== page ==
Finegand Estate

Glenshee, Blairgowrie, Perthshire, PH10 7QB

Offers Over £5,000,000

1961.7 acres

  • Finegand Farmhouse – 2 reception rooms, 5 bedrooms
  • Traditional farm buildings including roundel
  • 6 further cottages
  • Former traditional steading range offering potential development opportunity
  • Permanent pasture (58 hectares)
  • Rough grazings (53 hectares)
  • Woodland – mix of productive and native (44 hectares)
  • Hill (626 hectares)
  • Lying within the Cairngorms National Park
  • Potential for further woodland creation
  • Bio diverse rich habitats
  • Walked up grouse shooting
  • Red, roe and fallow deer stalking
  • Potential to develop low ground shoot
  • Opportunity for sizeable upland livestock farm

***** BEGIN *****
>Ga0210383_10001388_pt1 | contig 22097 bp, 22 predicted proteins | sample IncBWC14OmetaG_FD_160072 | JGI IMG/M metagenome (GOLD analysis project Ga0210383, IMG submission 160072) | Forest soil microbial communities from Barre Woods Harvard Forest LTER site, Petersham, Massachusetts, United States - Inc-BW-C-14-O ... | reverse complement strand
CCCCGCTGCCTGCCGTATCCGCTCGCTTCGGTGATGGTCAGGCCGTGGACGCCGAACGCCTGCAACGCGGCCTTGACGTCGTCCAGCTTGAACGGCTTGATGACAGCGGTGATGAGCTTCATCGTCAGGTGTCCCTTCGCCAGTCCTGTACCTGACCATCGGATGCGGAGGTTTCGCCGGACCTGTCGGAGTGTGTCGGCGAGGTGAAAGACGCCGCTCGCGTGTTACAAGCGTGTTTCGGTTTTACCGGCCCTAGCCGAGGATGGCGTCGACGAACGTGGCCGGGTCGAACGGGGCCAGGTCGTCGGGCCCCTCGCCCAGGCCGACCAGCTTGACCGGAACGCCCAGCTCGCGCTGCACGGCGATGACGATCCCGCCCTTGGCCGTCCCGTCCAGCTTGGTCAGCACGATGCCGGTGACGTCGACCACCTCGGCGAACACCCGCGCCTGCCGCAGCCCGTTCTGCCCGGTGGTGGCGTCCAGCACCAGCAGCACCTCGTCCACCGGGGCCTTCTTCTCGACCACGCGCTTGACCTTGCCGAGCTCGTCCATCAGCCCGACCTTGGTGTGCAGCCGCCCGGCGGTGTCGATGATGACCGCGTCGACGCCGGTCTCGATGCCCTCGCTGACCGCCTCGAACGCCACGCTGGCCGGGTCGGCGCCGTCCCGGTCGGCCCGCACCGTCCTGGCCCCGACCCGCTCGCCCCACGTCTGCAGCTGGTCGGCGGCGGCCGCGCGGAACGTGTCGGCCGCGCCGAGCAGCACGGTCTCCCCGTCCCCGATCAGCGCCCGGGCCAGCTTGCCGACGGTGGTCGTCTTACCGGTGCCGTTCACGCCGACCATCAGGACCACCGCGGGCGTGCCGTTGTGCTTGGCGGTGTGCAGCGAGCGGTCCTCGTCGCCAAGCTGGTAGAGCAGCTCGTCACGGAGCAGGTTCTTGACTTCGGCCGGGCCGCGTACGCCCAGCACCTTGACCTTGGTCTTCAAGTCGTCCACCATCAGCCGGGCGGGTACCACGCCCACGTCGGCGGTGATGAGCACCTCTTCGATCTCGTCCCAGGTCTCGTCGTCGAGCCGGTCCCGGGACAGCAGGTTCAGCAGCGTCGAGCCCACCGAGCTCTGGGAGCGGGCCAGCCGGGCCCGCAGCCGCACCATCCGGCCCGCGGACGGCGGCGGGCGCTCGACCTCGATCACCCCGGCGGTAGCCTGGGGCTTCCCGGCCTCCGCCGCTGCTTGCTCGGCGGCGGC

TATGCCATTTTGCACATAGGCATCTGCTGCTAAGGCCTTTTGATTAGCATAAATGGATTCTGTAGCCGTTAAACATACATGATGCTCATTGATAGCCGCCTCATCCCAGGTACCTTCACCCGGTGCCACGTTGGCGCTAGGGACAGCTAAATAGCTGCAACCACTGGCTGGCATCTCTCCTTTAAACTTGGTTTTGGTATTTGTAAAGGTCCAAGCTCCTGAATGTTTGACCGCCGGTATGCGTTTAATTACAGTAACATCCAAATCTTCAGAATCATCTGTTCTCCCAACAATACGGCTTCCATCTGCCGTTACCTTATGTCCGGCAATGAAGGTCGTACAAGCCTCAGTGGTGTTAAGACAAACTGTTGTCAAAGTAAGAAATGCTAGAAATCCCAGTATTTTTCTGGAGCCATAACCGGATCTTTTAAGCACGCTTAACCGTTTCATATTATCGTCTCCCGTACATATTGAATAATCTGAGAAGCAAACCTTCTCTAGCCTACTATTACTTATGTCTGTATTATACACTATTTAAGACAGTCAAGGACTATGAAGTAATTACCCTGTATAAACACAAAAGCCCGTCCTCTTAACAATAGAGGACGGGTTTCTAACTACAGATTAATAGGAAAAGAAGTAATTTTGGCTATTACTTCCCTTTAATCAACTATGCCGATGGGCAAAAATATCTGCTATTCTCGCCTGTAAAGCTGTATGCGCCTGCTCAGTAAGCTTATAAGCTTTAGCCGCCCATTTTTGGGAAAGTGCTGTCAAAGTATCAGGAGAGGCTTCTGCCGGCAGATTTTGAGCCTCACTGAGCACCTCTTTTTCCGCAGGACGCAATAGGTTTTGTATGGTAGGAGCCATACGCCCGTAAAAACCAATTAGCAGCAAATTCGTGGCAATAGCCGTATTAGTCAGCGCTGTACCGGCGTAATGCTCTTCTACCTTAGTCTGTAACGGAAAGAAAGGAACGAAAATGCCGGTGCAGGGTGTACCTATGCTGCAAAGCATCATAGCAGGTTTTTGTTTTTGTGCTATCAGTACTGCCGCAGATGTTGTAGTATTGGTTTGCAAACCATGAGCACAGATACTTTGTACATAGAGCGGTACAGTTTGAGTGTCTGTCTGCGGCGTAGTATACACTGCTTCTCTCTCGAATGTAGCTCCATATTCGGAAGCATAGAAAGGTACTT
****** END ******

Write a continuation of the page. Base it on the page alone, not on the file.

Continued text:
SITUATIONFinegand Estate lies in a spectacular and scenic position in Highland Perthshire, some 3 miles south of the Spittal of Glenshee with Braemar lying about 18 miles to the north. Blairgowrie, some 20 miles to the south, has an excellent selection of day to day services including supermarkets, primary and secondary schooling, medical centre, banks and a range of independent retailers. The Fair City of Perth, about 32 miles to the south, offers a broader range of facilities including national retailers, swimming pool, Dewars Ice Rink (home to the Perth Curling Club) and both a theatre and concert hall offering performances throughout the year.Dundee, known as the City of Discovery, can be reached in about an hour’s journey by car. It offers a wealth of amenities and services including Discovery Point with HMS Discovery, the famous ship that took Scott and Shackleton on their first trip to the Antarctica. It is also home to the V&A Museum opened in 2018, together with two universities, national retailers and the Olympia swimming pool. Dundee airport has daily flights to and from London City, together with the ability to accommodate private aeroplanes. Edinburgh, with its international airport, can be reached in about a 2 hour journey by car, whilst the airport at Dyce just outside Aberdeen is within a 1.5 hour drive.In addition to the amenity and sport offered on Finegand Estate itself, there is a wide range of sporting and leisure opportunities within the locality. These include winter sports at nearby Glenshee, salmon fishing on the Rivers Tay and Ericht, hill walking in the Grampians, Cairngorm National Park and along the Cateran Trail and 18 hole golf courses are available at Blairgowrie and Pitlochry.HISTORICAL NOTEFinegand has a long history with the current owners, having been owned by the family since before 1712 and has been their summer holiday destination for over the last 150 years. In 1959 eight family members became the next custodians and owners of the estate and remain such today.Today, Finegand Estate is much larger than the original core, following the additions of both the Corrydon and Dalhenzean lands some 100 years ago. In about 2000, one of the current owners, Tony Mackenzie Smith, wrote a book on the history of Glenshee including the family’s involvement; “Glenshee: The Glen of the Fairies”.Glenshee is a very iconic part of Scotland with a rich history. It has been used for centuries to access the Highlands and Deeside including to Balmoral for the Royal Family. Indeed, Queen Victoria’s coach once got into difficulties on the ‘Lair Brae’ which was a notoriously steep and difficult part of the road near Finegand. The laird of Finegand came to her rescue and helped her on her way. For our late Queen, it was often a route used by her and her mother to travel between Glamis and Balmoral. The ford at Tigh na Coile on Finegand was one of the more perilous parts of that journey and indeed it caught them out once when the Princess Elizabeth was about 5 years old and the river was just a bit too deep for their car!DESCRIPTIONFinegand Estate, lying within the Cairngorm National Park, enjoys a highly scenic setting within Scotland. A diverse Highland estate extending to about 793.87 hectares (1961.70 acres) it provides farming, forestry, sporting and conservation interests, centred on the original Finegand Farmhouse with range of traditional farm buildings including a roundel, together with 6 further cottages and a further former steading at the north end of the estate, offering a potential development opportunity.The lands at Finegand comprise permanent pasture, rough grazings, heather hill and woodland, rising from about 310 metres above sea level by the River Shee to about 794 metres at its highest point at the top of Meall Uaine. It is an estate that offers a range of traditional sports; red, roe and fallow deer stalking together with walked up grouse shooting currently; however there was formerly a driven grouse moor with the butts still in-situ and currently undergoing a programme of refurbishment. In addition, Finegand also offers potential to develop a low ground shoot including duck flighting.The farming enterprise at Finegand Estate is currently run in hand and in conjunction with a shepherding contract arrangement with 500 ewes currently being grazed on the subjects. However, the farming enterprise does lend itself to expansion given the mix of in-bye and hill ground available, together with the existing farm buildings at Finegand and potential to expand the holding with the addition of more modern buildings.Lying at the northern end of the estate is the delightful small lochan known by the family as The Lochan. Sitting in a slightly elevated position, with the slope of the hillside a short distance to the west, it offers a superb setting from where to enjoy picnics, a spot of trout fishing or indeed to take a little rowing boat out upon. The views from The Lochan are outstanding over the estate and surrounding countryside beyond.Finegand Estate, with its expanse of in-bye and hill lands, diverse and highly varied range of flora and fauna, together with the extensive list of observed native wildlife on the subjects, offers numerous opportunities for natural capital, conservation and bio-diversity enhancement projects including further woodland creation, re-wilding and indeed given its iconic setting, ecotourism related enterprises could form part of its future potential opportunities.Finegand Estate is available for sale either a whole or in 2 lots as follows:LOT 1 – FINEGAND ESTATE – ABOUT 787.81 HECTARES (1946.73 ACRES)The subjects making up Lot 1 of Finegand Estate extend to about 787.81 hectares (1946.73 acres) and comprise 6 cottages, a former steading range and land of permanent pasture, rough grazings, hill and both productive and native woodlands.RESIDENTIAL PROPERTIESDalhenzeanDalhenzean is a traditional stone built cottage with a whitewashed exterior under a slated roof and enjoying a southerly aspect. It lies to the northern end of the estate and is accessed via a track leading directly from the public road. The accommodation, over two floors, comprises:Ground Floor: Hall, sitting room, dining room, kitchen, utility room, bathroomFirst Floor: 2 Bedrooms, bathroomDalhenzean sits within its own garden which is principally down to grass with a small number of mature trees giving shelter to the north and west.Dalhenzean is occupied under a PRT lease.The CreekThe Creek enjoys a sheltered and most private position, just to the south west of Dalhenzean and is accessed via a separate access track leading from the A93 to both The Creek and Dalhenzean Steading. It is a timber built cottage under a pitched tin roof and provides the following accommodation:Hall, sitting room, dining room, kitchen, bathroom, 2 bedroomsThe Creek sits within an enclosed garden which is principally down to grass with a parking area.The Creek is occupied under a PRT lease.Corrydon CottageCorrydon Cottage sits in a quiet position on the west side of the estate. It is a traditional whitewashed cottage under a slated roof with a timber porch to the front. It is reached from the public road via a private track. The accommodation lies over two floors and comprises:Ground Floor: Hall, kitchen, dining room, sitting room, bathroom, pantryFirst Floor: 3 BedroomsCorrydon Cottage sits within an enclosed garden.A part-stone/part-timber lean-to adjoins Corrydon Cottage with a further stone built outbuilding adjacent also.Corrydon Cottage is occupied under a PRT lease.Cnoc LiathCnoc Liath is a delightful cottage, enjoying an easterly outlook and commanding outstanding views. It benefits from a central position within the estate and is reached via a private track fromthe public road.It is a traditional, whitewashed, stone built cottage under a pitched tin roof and has recently undergone a programme of refurbishment including the addition of a timber built extension to the front. The accommodation comprises:Open plan kitchen with sitting room, 2 bedrooms, bathroomCnoc Liath sits within an enclosed garden which is principally down to grass with a gravelled parking area to the rear.Cnoc Liath is occupied under a PRT lease.Polgorm CottagePolgorm Cottage is a traditional stone built cottage lying under a slated roof with a small extension to the rear. It lies just to the south of Finegand Farm and to the eastern side of the estate.The accommodation, over one floor, comprises:Hall, sitting room, kitchen, bathroom, 2 bedroomsPolgorm Cottage sits within an enclosed garden with a stone outbuilding providing useful storage and a further bedroom.Polgorm Cottage is occupied under a PRT lease.Tigh na CoilleTigh na Coille lies to the southern end of the estate. It is a traditional stone built cottage lying under a pitched slated roof with a timber built extension under a tin roof to the rear.The accommodation comprises:Hall, kitchen, sitting room, family/dining room, 3 bedrooms, box room, bathroom.Tigh na Coille sits within an enclosed garden with a stone outbuilding to the rear and flanked to the north and east by a small woodland area.Tigh na Coille is occupied under a SAT lease.Dalhenzean Steading RangeLying immediately to the south of Dalhenzean is a former range of traditional stone built outbuildings forming a “U”-shaped layout with a central courtyard.We understand Planning Consent was previously granted for conversion into a number of dwellings but this has since lapsed. We consider Dalhenzean Steading continues to offer potential for development subject to obtaining the usual consents from the local planning authority, Perth and Kinross Council.THE LANDLot 1 extends to about 787.81 hectares (1,946.73 acres). It comprises permanent pasture, rough grazing, coniferous and native woodlands and hill. The permanent pasture land is classified by the James Hutton Institute Land Capability for Agriculture as Grade 4.2 with the rough grazings, hill land and woodland on the western side of the estate classified as Grade 5.1 and 6.3 respectively. The majority of the land is designated as being payment Region 3 with 66.95 ha in Region 1. The land lies at approximately 310 metres above sea level at its lowest point next to the Shee water rising to about 794 metres above sea level at its highest point at the peak of Meall Uaine on the north-west boundary of the Estate.The land has very good access directly off the A93 public road both on the eastern and western sides and with field to field gates connecting most of the lower fields. There is an estate track running through the hill ground for a short distance, reached off the track leading past Cnoc Liath with all remaining hill access via a polaris, argocat or similar such vehicle.WOODLANDFinegand Estate benefits from a number of woodland parcels which comprise both productive and native planting and extend in total to about 44.22 hectares (109.27 acres).There are two principal areas of productive woodland planted in 2003, one lies in the centre of the estate to the west of both Cnoc Liath and Corrydon Cottage, with Sitka spruce planted on the eastern side of the compartment and natural regeneration of principally birch on the western side of the woodland. This compartment is accessed via a farm track leading directly off the A93 to a midway point gated entrance just to the south of Cnoc Liath, giving a practical extraction route for the timber in the future. The second productive area of Sitka spruce lies immediately to the east of the public road next to Tigh na Coille with direct gated access to the road.There are three parcels of coniferous woodland flanking the west side of A93 road which were planted in the late 1970s for the protection of the road from snow during the winter months.Lying to the northern end of Finegand is a naturally regenerating woodland, principally of birch.A desktop assessment of Finegand has indicated there may be a potential gross area of some 370 ha with opportunities for further woodland creation, however the net plantable area will be subject to detailed analysis of the site and associated constraints. The Hutton Institute for Land Capability for Forestry shows the potential planting ground as being a mix of F5-F7 with soils varying between podzols and peaty gleys providing a suitable mix for both native and productive woodlands.Funding remains available through the Scottish Government’s Forestry Grant Scheme for woodland creation and sustainable forest management. Newly planted woodlands are also eligible to register with the woodland carbon code, subject to meeting scheme criteria. This allows the owner to generate and sell carbon credits during the lifetime of the woodland. An average native woodland may sequester in excess of 450 tonnes of CO2 equivalent per hectare over the lifetime of the carbon contract.The Galbraith forestry team are on hand to discuss the potential in more detail with interested parties.NATURAL CAPITALFinegand Estate, lying within the Cairngorm National Park, enjoys an outstanding and very iconic rural position. It offers a superb position and great opportunity for potential enhancement and diversification projects with a Natural Capital focus, be it woodland creation, hedgerow planting, eco-tourism related enterprises, re-wilding, conservation and bio-diversity enhancement orientated projects or such similar focused interests, all subject to obtaining the required permissions.Galbraith have prepared a Natural Capital Atlas for Finegand Estate, which is available upon request from the Selling Agent. This report has highlighted the lands at Finegand include a number of environmental designations including;• Ancient woodland• Conservation areas• Gardens and Designed Landscapes• Important Bird Areas• Less Favoured Areas• Scheduled Monuments• Site of Special Scientific Interest• Special Area of Conservation• Special Protection AreaFinegand includes woodland areas of both productive coniferous plantations and natural regenerative areas whilst offering further woodland creation potential, as indicated previously. Finegand Estate is home to a diverse range of flora and fauna, including orchids which are of particular note at Tigh an Eillen on the southern end of the estate, together with an extensive list of observed insect life, native birds and mammals. These include the occasional sightings of the iconic golden eagle as well as other birds of prey including merlin, both short and long eared owls, barn and tawny owls, kestrel, and rare sightings of peregrine and ospreys. There are also snipe and woodcock, together with red grouse, mallard, teal and wigeon. Red squirrel are found at Finegand along with both brown and mountain hares, otters, pine marten, polecat and badger, together with voles, lizards and adders.SPORTHistorically, the family’s principal interest on the estate was in the sport and indeed Finegand was identified by Country Life in the mid-sixties as being the best small grouse moor in Scotland.Currently red, roe and fallow deer are all found at Finegand Estate, offering varied stalking, with walked up grouse shooting also forming a key part of the sport today on Finegand. However, driven grouse shooting was enjoyed for many decades, with some excellent bags achieved; the high point came on the 19th August 1933 when 8 guns shot 425 grouse and which remains the record for any moor in Glenshee. The total bag on Finegand that year was 1,856 head of game and good bags continued until the end of the 1960s. In 1964, 4 guns, including a member of the American Roosevelt family, walked up in a small area of Corrydon and shot 77 grouse. Finegand has 2 lines of butts providing up to 3 drives. They are currently undergoing a program of refurbishment with half completed to date.As with many Scottish estates, the last few years have been very limited with opportunity for grouse shooting. Since 2015 a keepering contract has been in place with Rhiedorrach Sporting, who also own and run a neighbouring estate and this is being worked in conjunction with the current shepherding contract. This arrangement appears to be showing benefit to the grouse numbers with the potential for driven grouse days to be held once again, hopefully in the not too distant future. Further, if desired, Finegand Estate also offers potential to create a small low ground shoot with duck flighting possible at The Lochan, located on the northern end of the estate. The Lochan is stocked with brown trout giving a quiet and scenic setting for a spot of fishing.Further information and game records are available upon request to the selling agents.LOT 2 – FINEGAND FARMHOUSE – ABOUT 6.06 HECTARES (14.97 ACRES)Finegand Farmhouse is a most attractive period former farmhouse sitting on the eastern side of the estate, just to the west of the River Shee and enjoying an attractive and open outlook over the estate. It is built of stone with a whitewashed exterior lying under a slated roof and flanked on either side by traditional former farm buildings which include a roundel.Finegand Farmhouse sits within about 6.06 hectares (14.97 acres) of its own grounds, principally comprising five grassland fields, with a small cluster of trees lying to the east and benefiting from its own private driveway leading directly from the public road.Finegand Farmhouse accommodation comprises:Ground Floor: Porch, hall, sitting room, dining room, breakfasting kitchen, utility room, laundry room, cloakroom, rear porch.First Floor: 5 bedrooms, bathroom, WC, study.FINEGAND OUTBUILDINGSFinegand Farmhouse has a range of traditional outbuildings lying both to the north and south of the farmhouse. A date stone within one of the outbuildings indicates that they date back to 1648. In addition, the former Glenshee Fire Engine Shed lies to the east of the roundel.The outbuildings comprise:-Traditional U-Shape Outbuilding with Two In-Fill Sheds (south)Of stone construction, under both slate and corrugated metal roofs with white washed walls and date stone of 1648. Currently provide storage.Traditional Building (north)Of stone construction under a slated roof and comprising:-• Former cart shed• Game larder with concrete floor, drainage, cold water withsink, refrigerated store with hooks• Tool shed• Barn with attic storage area• RoundelBeyond the traditional building to the north is a detached corrugated metal garage and brick built dog kennels with runs. To the rear of the roundel is the former fire engine storage shed.The traditional outbuildings offer practical storage and some use for livestock and bedding storage, as currently utilised. However, they also offer potential alternative uses including conversion to additional accommodation such as holiday let property or annexe accommodation to the principal house, conversion to further dwelling houses or indeed for business uses including office, art studio or eatery, all subject to obtaining the necessary consents.